FCW Insider

Blog archive

Anti-terrorism fusions centers aren't... fusing

USA Today has an interesting story about so-called fusion centers headlined, State-run sites not effective vs. terror.

Here is how Slate.com's Today's Papers synopsized it:

USA Today leads with a report by the Congressional Research Service that found most of the "high-tech intelligence centers" that were set up in states after 9/11 have not proved to be a valuable tool in the fight against terrorism…

Homeland Security gave $380 million to set up "fusion centers" in states so it'd be easier for officials from different agencies at the federal and local levels to share information and allow officials to connect the dots to prevent attacks. But, in reality, most of the 42 centers across the country have lost their terrorism focus and instead work on helping to solve general crimes as well assist during local emergencies. Although some centers are working well, federal officials are often reluctant to share information with local officers, who often don't have the necessary resources to operate the centers effectively.


Is this really surprising?

It was interesting because there was a good model for this: the Y2K center that John Koskinen established for Y2K. It brought all the relevant parties together in one place, created a communication plan, and involved both public and private sector entities as well as state and local organizations. Unfortunately, in a horribly short-sighted move, the Clinton administration decided to disband the whole thing post-Y2K. It could have been a real model for precisely what these fusion centers are trying to do today.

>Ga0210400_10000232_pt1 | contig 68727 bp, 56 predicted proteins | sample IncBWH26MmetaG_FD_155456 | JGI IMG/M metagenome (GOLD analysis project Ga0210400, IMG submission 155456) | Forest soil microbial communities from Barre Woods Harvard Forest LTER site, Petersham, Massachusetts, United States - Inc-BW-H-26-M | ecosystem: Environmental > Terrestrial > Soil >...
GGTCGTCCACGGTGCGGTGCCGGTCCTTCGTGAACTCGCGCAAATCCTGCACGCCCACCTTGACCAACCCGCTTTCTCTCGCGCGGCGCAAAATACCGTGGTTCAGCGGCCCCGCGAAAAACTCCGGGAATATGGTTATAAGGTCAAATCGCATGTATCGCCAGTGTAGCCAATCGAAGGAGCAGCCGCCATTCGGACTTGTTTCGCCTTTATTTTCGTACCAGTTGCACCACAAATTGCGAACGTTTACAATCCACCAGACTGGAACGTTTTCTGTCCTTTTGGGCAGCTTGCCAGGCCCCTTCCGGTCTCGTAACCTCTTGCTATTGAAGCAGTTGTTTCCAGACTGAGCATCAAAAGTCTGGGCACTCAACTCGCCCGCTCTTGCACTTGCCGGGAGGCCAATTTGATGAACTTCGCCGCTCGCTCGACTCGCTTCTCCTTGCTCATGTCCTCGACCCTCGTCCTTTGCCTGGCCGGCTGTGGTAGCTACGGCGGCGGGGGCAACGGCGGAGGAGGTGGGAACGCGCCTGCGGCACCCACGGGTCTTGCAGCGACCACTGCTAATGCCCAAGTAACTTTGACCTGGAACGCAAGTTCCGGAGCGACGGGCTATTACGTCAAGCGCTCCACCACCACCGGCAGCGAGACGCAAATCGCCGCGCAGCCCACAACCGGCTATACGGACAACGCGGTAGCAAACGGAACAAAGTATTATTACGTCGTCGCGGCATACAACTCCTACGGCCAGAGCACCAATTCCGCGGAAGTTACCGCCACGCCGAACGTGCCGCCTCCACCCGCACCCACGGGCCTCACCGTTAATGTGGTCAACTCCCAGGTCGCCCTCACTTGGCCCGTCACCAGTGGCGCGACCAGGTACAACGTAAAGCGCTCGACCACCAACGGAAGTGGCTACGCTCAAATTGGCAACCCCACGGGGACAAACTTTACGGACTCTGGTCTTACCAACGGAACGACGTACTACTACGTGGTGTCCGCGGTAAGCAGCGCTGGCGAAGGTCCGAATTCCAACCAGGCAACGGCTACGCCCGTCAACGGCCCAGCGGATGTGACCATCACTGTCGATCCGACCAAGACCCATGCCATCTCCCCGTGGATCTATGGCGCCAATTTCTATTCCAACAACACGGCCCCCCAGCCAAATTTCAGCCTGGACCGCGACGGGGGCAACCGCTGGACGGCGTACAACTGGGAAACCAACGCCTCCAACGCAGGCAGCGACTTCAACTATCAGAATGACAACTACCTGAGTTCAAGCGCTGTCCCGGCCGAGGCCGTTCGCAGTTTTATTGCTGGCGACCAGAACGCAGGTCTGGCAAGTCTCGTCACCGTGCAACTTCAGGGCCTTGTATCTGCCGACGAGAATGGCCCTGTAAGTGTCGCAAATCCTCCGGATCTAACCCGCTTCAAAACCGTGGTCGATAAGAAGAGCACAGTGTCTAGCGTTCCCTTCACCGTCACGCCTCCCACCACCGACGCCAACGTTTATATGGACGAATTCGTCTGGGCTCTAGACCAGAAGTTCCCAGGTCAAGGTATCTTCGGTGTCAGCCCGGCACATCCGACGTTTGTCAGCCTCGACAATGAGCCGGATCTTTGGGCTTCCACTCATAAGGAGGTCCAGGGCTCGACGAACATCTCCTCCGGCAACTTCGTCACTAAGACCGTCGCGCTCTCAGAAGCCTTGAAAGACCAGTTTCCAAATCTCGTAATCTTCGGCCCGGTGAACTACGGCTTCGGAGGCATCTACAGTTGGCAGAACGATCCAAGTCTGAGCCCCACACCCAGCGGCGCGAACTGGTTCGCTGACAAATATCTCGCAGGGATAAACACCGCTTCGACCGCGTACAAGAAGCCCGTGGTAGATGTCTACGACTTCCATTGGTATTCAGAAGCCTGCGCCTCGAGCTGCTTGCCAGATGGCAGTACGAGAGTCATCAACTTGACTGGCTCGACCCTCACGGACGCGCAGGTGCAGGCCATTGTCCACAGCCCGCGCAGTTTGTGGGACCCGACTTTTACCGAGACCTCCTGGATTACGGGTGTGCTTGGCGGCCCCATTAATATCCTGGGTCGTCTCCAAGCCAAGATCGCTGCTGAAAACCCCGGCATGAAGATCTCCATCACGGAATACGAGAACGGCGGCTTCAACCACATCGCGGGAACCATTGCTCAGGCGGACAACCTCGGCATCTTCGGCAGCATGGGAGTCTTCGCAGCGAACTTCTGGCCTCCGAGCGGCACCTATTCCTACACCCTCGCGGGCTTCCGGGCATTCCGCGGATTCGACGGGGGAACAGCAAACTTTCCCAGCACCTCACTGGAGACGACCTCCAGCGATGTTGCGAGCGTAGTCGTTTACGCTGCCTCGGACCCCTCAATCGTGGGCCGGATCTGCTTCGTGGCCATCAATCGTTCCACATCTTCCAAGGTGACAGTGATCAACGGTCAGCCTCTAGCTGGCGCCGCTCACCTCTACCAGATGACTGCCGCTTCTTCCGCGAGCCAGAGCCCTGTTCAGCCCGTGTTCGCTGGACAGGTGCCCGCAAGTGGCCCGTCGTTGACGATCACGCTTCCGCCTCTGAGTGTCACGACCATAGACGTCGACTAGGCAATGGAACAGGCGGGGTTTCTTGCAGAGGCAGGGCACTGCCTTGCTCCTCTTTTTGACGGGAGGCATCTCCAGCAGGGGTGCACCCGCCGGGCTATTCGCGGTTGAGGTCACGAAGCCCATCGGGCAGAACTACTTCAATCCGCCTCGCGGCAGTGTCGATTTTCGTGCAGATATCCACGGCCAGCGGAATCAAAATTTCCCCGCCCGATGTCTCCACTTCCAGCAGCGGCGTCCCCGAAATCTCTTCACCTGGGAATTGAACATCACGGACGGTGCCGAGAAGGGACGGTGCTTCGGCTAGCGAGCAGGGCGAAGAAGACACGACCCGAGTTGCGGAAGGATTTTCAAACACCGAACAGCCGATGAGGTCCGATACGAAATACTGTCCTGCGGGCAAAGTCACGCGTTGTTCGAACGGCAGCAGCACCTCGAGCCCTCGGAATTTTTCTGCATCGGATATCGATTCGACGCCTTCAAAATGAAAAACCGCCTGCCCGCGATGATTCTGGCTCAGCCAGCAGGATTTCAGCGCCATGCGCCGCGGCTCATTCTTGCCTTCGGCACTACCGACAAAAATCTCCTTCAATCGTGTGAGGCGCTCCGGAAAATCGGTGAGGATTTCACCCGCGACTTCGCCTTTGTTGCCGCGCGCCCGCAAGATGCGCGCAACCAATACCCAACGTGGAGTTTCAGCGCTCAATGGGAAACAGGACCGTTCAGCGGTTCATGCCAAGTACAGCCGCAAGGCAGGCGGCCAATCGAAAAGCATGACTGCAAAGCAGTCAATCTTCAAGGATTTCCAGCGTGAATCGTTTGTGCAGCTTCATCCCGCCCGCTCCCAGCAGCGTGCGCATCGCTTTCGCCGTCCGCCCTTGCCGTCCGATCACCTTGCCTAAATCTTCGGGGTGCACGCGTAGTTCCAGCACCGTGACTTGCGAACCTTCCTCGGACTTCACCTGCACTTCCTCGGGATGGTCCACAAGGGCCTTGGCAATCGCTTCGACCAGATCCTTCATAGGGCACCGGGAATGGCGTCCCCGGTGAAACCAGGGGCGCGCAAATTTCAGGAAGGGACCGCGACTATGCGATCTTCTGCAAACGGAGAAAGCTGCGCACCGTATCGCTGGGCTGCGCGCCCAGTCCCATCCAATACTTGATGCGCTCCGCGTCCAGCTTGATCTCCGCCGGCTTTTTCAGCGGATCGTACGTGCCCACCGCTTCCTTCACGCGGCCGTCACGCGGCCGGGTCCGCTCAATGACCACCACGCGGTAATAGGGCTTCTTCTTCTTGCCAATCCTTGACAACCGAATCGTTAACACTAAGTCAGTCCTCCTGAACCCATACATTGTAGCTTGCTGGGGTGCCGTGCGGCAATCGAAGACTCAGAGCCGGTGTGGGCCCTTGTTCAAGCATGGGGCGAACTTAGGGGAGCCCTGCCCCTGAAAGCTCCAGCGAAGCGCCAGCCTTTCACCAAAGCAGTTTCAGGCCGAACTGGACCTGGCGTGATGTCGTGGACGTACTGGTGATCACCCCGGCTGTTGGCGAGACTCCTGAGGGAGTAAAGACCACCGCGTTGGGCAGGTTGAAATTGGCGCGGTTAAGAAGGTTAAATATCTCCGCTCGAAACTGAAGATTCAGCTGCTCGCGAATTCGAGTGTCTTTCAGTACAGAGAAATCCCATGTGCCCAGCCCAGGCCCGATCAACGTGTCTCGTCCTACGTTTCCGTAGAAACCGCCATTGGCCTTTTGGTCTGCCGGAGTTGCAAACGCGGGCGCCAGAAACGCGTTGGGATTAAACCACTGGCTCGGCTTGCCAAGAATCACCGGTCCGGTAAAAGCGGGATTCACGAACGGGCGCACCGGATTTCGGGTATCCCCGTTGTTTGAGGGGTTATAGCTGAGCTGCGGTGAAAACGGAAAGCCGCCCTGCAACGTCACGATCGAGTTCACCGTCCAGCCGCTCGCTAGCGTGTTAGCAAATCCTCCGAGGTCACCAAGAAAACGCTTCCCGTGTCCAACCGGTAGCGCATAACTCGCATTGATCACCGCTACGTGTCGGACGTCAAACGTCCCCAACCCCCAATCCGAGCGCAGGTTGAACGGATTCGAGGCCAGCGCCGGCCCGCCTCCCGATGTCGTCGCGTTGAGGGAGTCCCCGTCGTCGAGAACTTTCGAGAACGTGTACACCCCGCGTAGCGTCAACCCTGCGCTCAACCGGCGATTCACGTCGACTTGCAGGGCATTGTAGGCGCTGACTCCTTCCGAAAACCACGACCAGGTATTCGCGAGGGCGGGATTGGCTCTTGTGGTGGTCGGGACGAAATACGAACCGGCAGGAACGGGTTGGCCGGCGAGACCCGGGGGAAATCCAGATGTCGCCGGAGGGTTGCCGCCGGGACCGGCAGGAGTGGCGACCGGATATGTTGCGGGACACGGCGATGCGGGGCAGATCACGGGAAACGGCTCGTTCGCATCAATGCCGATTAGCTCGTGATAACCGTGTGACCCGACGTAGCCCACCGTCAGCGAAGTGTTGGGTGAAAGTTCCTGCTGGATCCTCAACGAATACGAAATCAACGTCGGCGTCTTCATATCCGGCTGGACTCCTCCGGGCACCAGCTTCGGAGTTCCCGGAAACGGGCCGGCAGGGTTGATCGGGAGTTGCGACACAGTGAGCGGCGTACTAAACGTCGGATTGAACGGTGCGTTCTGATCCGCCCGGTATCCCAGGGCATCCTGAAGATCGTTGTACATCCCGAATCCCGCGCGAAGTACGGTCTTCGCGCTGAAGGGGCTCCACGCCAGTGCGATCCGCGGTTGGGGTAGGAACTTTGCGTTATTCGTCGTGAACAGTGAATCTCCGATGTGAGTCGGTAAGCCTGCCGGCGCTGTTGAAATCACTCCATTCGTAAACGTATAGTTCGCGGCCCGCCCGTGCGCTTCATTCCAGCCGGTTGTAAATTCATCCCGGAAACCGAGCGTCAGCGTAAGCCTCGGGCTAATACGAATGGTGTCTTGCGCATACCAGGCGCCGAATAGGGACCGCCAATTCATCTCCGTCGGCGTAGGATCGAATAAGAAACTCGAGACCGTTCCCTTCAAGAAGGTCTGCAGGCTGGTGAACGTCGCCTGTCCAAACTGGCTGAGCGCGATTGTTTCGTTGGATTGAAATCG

Posted by Christopher Dorobek on Jul 24, 2007 at 12:16 PM


Featured

  • Cybersecurity

    DHS floats 'collective defense' model for cybersecurity

    Homeland Security Secretary Kirstjen Nielsen wants her department to have a more direct role in defending the private sector and critical infrastructure entities from cyberthreats.

  • Defense
    Defense Secretary James Mattis testifies at an April 12 hearing of the House Armed Services Committee.

    Mattis: Cloud deal not tailored for Amazon

    On Capitol Hill, Defense Secretary Jim Mattis sought to quell "rumors" that the Pentagon's planned single-award cloud acquisition was designed with Amazon Web Services in mind.

  • Census
    shutterstock image

    2020 Census to include citizenship question

    The Department of Commerce is breaking with recent practice and restoring a question about respondent citizenship last used in 1950, despite being urged not to by former Census directors and outside experts.

Stay Connected

FCW Update

Sign up for our newsletter.

I agree to this site's Privacy Policy.